Scientists have discovered many genes associated with MND. The most studied genes are linked to inherited MND and significantly increase a person’s risk of developing the disease. These include C9orf72, SOD1, FUS and TARDBP. In people from a white European background, C9orf72 gene variants account for approximately 40% of cases of inherited MND, SOD1 for 20% and FUS and TARDBP for less than 5% each. In continental Asian populations, a higher proportion of inherited MND is caused by SOD1 gene variants and a much lower proportion is caused by C9orf72 gene variants. Scientists are continually discovering new genes associated with inherited MND and genes with changes that might increase an individual’s risk of developing MND. Other ‘variants of unknown significance’ (VUSs) may occur in genes associated with MND, which may or may not cause disease. Research in the future may help scientists to better understand their significance.


Inheritance refers to the way genetic characteristics are passed between parents and their children. We all carry two copies of each of the approximately 20,000 genes, one inherited from each parent. Most of the gene variants associated with inherited MND, including the most common variants mentioned above, are inherited in what is called a ‘dominant’ pattern. This means that only one changed copy of the gene is required to cause disease. An affected parent would have one normal copy of the gene and one copy with a change that could increase the risk of MND (pathogenic gene variant). Each of their children has a 50% chance of inheriting the gene variant that increases the risk of MND, and a 50% chance of inheriting the normal copy of the gene. Only one parent needs to carry one copy of a dominant gene variant linked to inherited MND for it to be potentially passed on to their children.


Penetrance refers to the proportion of people who carry a particular genetic variant who will develop symptoms of the associated condition in their lifetime. Where a gene variant is described as having incomplete penetrance, not everyone who carries this gene variant will develop the disease. This depends on a combination of environmental and other genetic factors. It is not currently possible to define exactly what these are and what they mean in terms of an individual’s risk.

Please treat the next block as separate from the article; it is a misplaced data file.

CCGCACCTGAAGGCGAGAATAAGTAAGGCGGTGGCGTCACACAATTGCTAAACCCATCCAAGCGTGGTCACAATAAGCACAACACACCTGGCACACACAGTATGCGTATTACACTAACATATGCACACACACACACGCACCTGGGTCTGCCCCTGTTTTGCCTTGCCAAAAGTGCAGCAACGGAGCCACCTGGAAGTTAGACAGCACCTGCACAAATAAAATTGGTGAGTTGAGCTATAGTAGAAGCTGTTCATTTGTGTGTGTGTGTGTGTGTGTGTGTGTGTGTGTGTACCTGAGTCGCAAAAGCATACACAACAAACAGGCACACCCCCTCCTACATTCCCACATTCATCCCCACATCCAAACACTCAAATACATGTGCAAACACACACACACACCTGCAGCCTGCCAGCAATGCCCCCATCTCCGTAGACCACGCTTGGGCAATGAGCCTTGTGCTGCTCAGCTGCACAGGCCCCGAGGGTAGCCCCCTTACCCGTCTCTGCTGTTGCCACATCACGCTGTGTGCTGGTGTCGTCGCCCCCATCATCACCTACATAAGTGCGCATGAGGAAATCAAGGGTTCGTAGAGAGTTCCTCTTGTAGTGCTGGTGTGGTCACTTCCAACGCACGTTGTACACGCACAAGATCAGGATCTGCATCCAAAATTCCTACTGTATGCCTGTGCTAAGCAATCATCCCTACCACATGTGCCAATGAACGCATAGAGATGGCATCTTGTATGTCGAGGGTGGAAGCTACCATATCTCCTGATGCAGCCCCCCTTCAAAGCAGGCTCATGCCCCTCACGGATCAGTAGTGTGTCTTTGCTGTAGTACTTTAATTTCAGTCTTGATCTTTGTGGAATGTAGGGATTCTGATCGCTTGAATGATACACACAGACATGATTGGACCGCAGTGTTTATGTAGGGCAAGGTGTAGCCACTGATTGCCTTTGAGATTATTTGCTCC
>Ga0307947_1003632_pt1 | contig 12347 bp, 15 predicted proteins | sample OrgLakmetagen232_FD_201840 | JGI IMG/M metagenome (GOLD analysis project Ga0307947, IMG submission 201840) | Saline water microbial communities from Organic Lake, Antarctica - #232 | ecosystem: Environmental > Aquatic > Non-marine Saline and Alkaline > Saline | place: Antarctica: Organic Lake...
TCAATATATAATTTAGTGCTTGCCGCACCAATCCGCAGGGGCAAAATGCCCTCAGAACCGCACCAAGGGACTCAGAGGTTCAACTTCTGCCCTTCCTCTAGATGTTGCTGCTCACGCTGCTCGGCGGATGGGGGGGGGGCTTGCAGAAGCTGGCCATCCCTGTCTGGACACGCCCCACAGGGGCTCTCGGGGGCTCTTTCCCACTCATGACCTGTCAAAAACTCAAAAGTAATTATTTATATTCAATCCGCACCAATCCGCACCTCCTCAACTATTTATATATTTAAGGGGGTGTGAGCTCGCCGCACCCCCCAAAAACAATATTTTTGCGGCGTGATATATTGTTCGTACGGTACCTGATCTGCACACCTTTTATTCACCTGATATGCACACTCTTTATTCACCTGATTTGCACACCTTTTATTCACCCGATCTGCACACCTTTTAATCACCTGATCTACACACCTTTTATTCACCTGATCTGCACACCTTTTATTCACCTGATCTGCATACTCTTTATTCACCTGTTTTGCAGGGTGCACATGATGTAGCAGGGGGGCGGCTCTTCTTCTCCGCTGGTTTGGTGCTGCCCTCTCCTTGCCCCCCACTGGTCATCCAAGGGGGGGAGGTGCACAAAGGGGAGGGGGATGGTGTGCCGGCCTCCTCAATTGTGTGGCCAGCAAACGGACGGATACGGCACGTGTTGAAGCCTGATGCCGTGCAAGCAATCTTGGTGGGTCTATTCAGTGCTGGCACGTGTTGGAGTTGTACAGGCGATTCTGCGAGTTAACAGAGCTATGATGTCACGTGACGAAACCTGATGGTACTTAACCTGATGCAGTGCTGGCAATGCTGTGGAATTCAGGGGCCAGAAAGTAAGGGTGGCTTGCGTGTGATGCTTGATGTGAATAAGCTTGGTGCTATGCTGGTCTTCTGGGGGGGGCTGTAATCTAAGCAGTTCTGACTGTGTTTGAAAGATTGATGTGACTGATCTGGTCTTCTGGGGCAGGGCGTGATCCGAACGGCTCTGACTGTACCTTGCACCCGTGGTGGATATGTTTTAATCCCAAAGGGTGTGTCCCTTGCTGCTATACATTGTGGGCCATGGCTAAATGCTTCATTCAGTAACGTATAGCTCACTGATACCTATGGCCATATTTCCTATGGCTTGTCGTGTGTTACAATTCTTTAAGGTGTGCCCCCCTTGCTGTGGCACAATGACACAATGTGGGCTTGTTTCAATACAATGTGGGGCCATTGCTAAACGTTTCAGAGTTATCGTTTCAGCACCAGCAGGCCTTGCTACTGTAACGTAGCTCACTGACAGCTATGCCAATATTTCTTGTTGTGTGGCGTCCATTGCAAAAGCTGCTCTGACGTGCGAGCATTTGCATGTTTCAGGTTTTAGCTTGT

Gene repeat sequences

The normal structure of the C9orf72 gene consists of a sequence of six bases (see ‘genes and gene variants’ above) with the code ‘CCGGGG’, repeated over and over again. Many other genes also contain repeat sequences, and repeating sequences may have important roles in how genes work. The number of repeats that each individual has on each of their copies of the gene can be variable, but when a repeat sequence expands beyond a certain size, it can then be associated with an increased risk of developing a disease like MND. Scientists study unaffected individuals to understand the range of repeat sizes which are ‘normal’. If a person has a higher than normal number of repeats, they are said to have a ‘repeat expansion’ which increases the chance of developing a certain disease, and they may pass this gene variant to their own children. In genes linked to inherited MND, like C9orf72, it is not completely understood how the number of repeats in the gene impacts a person’s chance of developing symptoms (including, for example, how the number of repeats could be linked to the age of onset). It is not always possible for a person to find out exactly how many repeats they carry. Sequences can be very long, and it is likely that the number of repeats can vary in different cells of the body and might change over time.

Please see the glossary section for more key terms.